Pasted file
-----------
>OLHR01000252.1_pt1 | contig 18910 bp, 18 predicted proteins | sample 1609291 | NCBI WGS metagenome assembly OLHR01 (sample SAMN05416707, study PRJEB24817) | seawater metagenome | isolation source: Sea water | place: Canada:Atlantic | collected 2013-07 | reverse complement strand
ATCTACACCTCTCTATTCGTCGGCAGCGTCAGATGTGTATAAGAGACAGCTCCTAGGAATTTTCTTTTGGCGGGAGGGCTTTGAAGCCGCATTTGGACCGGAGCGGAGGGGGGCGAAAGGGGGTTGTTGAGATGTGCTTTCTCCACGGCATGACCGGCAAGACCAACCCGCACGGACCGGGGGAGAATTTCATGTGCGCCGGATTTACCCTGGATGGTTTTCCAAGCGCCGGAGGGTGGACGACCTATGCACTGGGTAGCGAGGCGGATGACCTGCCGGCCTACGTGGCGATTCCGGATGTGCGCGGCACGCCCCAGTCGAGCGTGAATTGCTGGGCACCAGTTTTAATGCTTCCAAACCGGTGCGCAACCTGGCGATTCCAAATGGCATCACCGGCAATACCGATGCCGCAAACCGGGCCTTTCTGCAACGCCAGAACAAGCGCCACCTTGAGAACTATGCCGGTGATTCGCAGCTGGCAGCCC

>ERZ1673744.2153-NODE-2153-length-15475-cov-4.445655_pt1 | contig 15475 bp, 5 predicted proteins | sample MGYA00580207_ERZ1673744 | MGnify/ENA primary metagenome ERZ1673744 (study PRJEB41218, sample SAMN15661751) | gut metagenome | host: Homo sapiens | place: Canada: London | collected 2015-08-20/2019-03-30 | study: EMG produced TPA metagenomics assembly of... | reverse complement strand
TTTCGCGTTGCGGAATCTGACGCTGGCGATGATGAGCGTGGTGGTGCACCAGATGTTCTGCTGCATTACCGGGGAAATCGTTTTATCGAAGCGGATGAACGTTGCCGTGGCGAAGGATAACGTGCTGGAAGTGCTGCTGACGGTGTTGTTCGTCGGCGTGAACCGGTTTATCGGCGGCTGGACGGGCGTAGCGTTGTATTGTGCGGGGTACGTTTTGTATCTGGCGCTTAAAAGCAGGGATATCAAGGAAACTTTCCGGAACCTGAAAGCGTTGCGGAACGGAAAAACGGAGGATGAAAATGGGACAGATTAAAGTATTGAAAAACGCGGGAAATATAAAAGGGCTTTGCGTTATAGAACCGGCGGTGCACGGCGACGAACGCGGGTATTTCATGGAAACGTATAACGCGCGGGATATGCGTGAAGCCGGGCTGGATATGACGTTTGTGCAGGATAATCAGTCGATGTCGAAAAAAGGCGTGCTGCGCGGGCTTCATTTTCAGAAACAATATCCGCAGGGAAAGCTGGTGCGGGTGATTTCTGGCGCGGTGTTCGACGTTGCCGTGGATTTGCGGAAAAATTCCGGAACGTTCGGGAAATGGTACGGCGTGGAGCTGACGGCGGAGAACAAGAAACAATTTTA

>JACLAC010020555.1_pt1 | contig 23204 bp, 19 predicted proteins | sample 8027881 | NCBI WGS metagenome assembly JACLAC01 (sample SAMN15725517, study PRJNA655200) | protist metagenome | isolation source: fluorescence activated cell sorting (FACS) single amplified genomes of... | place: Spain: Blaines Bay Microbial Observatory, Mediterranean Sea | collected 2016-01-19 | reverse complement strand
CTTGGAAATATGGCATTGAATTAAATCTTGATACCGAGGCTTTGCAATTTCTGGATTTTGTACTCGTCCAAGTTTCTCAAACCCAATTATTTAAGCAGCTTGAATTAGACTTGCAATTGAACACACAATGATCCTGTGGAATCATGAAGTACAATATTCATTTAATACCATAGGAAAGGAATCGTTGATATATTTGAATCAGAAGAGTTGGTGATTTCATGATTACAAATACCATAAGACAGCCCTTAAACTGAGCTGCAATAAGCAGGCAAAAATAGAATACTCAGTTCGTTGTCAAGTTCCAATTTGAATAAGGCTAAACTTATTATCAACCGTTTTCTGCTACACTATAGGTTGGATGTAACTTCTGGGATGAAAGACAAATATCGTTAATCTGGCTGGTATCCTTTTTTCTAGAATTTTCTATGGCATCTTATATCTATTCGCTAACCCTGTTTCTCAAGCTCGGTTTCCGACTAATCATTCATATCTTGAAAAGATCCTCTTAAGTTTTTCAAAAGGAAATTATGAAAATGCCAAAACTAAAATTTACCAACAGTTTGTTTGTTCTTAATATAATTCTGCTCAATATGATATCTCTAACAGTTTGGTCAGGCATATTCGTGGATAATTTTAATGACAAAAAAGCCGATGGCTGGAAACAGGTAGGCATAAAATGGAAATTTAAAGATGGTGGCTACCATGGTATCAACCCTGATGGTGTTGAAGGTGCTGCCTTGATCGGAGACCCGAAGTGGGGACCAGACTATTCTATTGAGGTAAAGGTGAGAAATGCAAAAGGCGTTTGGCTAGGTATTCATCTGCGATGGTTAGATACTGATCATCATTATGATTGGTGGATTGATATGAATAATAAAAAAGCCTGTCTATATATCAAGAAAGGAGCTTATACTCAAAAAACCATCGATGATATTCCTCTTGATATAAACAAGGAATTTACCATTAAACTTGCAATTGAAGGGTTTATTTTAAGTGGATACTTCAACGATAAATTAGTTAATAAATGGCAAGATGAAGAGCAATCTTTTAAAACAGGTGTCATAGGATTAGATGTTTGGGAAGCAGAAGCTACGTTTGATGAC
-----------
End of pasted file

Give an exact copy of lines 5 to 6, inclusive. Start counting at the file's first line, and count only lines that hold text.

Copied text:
>JACLAC010020555.1_pt1 | contig 23204 bp, 19 predicted proteins | sample 8027881 | NCBI WGS metagenome assembly JACLAC01 (sample SAMN15725517, study PRJNA655200) | protist metagenome | isolation source: fluorescence activated cell sorting (FACS) single amplified genomes of... | place: Spain: Blaines Bay Microbial Observatory, Mediterranean Sea | collected 2016-01-19 | reverse complement strand
CTTGGAAATATGGCATTGAATTAAATCTTGATACCGAGGCTTTGCAATTTCTGGATTTTGTACTCGTCCAAGTTTCTCAAACCCAATTATTTAAGCAGCTTGAATTAGACTTGCAATTGAACACACAATGATCCTGTGGAATCATGAAGTACAATATTCATTTAATACCATAGGAAAGGAATCGTTGATATATTTGAATCAGAAGAGTTGGTGATTTCATGATTACAAATACCATAAGACAGCCCTTAAACTGAGCTGCAATAAGCAGGCAAAAATAGAATACTCAGTTCGTTGTCAAGTTCCAATTTGAATAAGGCTAAACTTATTATCAACCGTTTTCTGCTACACTATAGGTTGGATGTAACTTCTGGGATGAAAGACAAATATCGTTAATCTGGCTGGTATCCTTTTTTCTAGAATTTTCTATGGCATCTTATATCTATTCGCTAACCCTGTTTCTCAAGCTCGGTTTCCGACTAATCATTCATATCTTGAAAAGATCCTCTTAAGTTTTTCAAAAGGAAATTATGAAAATGCCAAAACTAAAATTTACCAACAGTTTGTTTGTTCTTAATATAATTCTGCTCAATATGATATCTCTAACAGTTTGGTCAGGCATATTCGTGGATAATTTTAATGACAAAAAAGCCGATGGCTGGAAACAGGTAGGCATAAAATGGAAATTTAAAGATGGTGGCTACCATGGTATCAACCCTGATGGTGTTGAAGGTGCTGCCTTGATCGGAGACCCGAAGTGGGGACCAGACTATTCTATTGAGGTAAAGGTGAGAAATGCAAAAGGCGTTTGGCTAGGTATTCATCTGCGATGGTTAGATACTGATCATCATTATGATTGGTGGATTGATATGAATAATAAAAAAGCCTGTCTATATATCAAGAAAGGAGCTTATACTCAAAAAACCATCGATGATATTCCTCTTGATATAAACAAGGAATTTACCATTAAACTTGCAATTGAAGGGTTTATTTTAAGTGGATACTTCAACGATAAATTAGTTAATAAATGGCAAGATGAAGAGCAATCTTTTAAAACAGGTGTCATAGGATTAGATGTTTGGGAAGCAGAAGCTACGTTTGATGAC